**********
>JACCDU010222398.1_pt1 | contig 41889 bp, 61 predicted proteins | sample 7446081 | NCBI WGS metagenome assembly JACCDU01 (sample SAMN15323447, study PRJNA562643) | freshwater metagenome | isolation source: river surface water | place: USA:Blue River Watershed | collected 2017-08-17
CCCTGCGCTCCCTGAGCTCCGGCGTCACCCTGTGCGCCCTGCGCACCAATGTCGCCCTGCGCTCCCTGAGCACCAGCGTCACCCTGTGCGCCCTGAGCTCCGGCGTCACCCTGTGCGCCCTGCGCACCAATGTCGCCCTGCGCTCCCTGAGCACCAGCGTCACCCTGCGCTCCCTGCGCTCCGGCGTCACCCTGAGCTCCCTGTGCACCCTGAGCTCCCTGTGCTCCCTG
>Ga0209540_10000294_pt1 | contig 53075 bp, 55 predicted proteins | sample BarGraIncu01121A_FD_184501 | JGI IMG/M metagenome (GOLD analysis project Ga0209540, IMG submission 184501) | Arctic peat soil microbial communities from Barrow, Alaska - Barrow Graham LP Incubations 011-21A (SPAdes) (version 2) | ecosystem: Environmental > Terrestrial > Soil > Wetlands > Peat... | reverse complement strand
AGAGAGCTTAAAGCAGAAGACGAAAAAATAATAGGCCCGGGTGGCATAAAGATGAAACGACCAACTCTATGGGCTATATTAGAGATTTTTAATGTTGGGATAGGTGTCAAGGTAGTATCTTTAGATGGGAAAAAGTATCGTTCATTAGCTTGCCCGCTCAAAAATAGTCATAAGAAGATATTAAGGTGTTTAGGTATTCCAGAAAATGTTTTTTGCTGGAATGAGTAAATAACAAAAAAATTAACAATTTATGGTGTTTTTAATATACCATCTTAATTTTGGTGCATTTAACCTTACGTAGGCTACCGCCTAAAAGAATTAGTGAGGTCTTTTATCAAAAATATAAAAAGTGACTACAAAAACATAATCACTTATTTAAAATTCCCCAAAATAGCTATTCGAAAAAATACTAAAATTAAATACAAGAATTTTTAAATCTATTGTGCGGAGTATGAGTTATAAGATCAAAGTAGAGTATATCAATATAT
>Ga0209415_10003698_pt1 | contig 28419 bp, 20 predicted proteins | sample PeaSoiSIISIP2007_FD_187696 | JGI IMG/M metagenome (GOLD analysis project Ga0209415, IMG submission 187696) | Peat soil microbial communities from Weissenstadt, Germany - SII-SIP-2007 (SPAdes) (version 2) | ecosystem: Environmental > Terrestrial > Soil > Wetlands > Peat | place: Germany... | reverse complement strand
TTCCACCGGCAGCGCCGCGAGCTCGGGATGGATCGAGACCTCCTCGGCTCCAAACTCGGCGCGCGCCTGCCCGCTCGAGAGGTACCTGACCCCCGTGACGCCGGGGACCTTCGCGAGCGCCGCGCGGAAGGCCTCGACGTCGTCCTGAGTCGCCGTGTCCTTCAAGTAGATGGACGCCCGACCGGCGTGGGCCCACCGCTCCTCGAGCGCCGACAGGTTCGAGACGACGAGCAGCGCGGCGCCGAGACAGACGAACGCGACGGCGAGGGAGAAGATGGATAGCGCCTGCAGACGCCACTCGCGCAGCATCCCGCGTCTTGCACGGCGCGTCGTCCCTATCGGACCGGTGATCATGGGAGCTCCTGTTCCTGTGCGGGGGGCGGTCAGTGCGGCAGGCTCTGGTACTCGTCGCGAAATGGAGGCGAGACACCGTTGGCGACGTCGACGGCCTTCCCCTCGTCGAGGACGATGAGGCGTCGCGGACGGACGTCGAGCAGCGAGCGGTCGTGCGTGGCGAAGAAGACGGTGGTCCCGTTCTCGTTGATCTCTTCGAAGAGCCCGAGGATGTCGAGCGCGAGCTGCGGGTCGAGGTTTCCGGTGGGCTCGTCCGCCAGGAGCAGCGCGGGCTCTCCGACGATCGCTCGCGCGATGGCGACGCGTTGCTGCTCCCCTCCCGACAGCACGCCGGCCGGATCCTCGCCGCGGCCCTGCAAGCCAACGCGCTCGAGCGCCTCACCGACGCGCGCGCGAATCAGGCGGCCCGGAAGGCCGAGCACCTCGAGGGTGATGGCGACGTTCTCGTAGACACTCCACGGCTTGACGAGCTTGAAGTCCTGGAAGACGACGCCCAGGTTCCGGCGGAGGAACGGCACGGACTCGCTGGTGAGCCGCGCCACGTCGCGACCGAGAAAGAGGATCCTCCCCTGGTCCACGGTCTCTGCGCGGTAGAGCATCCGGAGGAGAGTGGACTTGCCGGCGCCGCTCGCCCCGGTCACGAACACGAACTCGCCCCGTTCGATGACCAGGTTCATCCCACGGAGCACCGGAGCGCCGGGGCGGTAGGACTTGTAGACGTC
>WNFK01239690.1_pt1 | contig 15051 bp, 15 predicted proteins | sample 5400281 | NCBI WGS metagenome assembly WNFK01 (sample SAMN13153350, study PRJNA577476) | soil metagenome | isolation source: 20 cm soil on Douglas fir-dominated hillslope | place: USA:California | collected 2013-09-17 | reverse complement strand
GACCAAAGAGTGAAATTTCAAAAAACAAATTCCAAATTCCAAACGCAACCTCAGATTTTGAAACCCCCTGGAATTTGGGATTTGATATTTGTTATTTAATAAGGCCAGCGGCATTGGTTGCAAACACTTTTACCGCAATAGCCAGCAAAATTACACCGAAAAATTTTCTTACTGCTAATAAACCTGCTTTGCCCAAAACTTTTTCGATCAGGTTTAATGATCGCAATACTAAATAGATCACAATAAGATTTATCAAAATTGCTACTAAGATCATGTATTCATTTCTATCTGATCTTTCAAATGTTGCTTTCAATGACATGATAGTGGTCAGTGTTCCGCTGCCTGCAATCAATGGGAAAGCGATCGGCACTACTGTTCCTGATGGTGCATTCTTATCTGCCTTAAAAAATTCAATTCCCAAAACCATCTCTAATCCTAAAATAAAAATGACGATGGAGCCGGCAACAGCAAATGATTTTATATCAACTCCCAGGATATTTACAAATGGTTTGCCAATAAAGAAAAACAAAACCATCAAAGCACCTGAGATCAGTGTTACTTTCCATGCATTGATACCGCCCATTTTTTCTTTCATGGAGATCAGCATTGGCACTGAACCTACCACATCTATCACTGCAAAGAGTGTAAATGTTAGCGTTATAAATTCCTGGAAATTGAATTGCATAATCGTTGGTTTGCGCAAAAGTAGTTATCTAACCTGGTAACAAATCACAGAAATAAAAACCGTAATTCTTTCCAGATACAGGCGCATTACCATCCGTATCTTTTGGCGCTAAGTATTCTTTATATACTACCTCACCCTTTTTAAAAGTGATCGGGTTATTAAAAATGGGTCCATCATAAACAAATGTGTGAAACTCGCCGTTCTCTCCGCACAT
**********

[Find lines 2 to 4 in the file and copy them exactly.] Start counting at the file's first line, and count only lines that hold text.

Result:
CCCTGCGCTCCCTGAGCTCCGGCGTCACCCTGTGCGCCCTGCGCACCAATGTCGCCCTGCGCTCCCTGAGCACCAGCGTCACCCTGTGCGCCCTGAGCTCCGGCGTCACCCTGTGCGCCCTGCGCACCAATGTCGCCCTGCGCTCCCTGAGCACCAGCGTCACCCTGCGCTCCCTGCGCTCCGGCGTCACCCTGAGCTCCCTGTGCACCCTGAGCTCCCTGTGCTCCCTG
>Ga0209540_10000294_pt1 | contig 53075 bp, 55 predicted proteins | sample BarGraIncu01121A_FD_184501 | JGI IMG/M metagenome (GOLD analysis project Ga0209540, IMG submission 184501) | Arctic peat soil microbial communities from Barrow, Alaska - Barrow Graham LP Incubations 011-21A (SPAdes) (version 2) | ecosystem: Environmental > Terrestrial > Soil > Wetlands > Peat... | reverse complement strand
AGAGAGCTTAAAGCAGAAGACGAAAAAATAATAGGCCCGGGTGGCATAAAGATGAAACGACCAACTCTATGGGCTATATTAGAGATTTTTAATGTTGGGATAGGTGTCAAGGTAGTATCTTTAGATGGGAAAAAGTATCGTTCATTAGCTTGCCCGCTCAAAAATAGTCATAAGAAGATATTAAGGTGTTTAGGTATTCCAGAAAATGTTTTTTGCTGGAATGAGTAAATAACAAAAAAATTAACAATTTATGGTGTTTTTAATATACCATCTTAATTTTGGTGCATTTAACCTTACGTAGGCTACCGCCTAAAAGAATTAGTGAGGTCTTTTATCAAAAATATAAAAAGTGACTACAAAAACATAATCACTTATTTAAAATTCCCCAAAATAGCTATTCGAAAAAATACTAAAATTAAATACAAGAATTTTTAAATCTATTGTGCGGAGTATGAGTTATAAGATCAAAGTAGAGTATATCAATATAT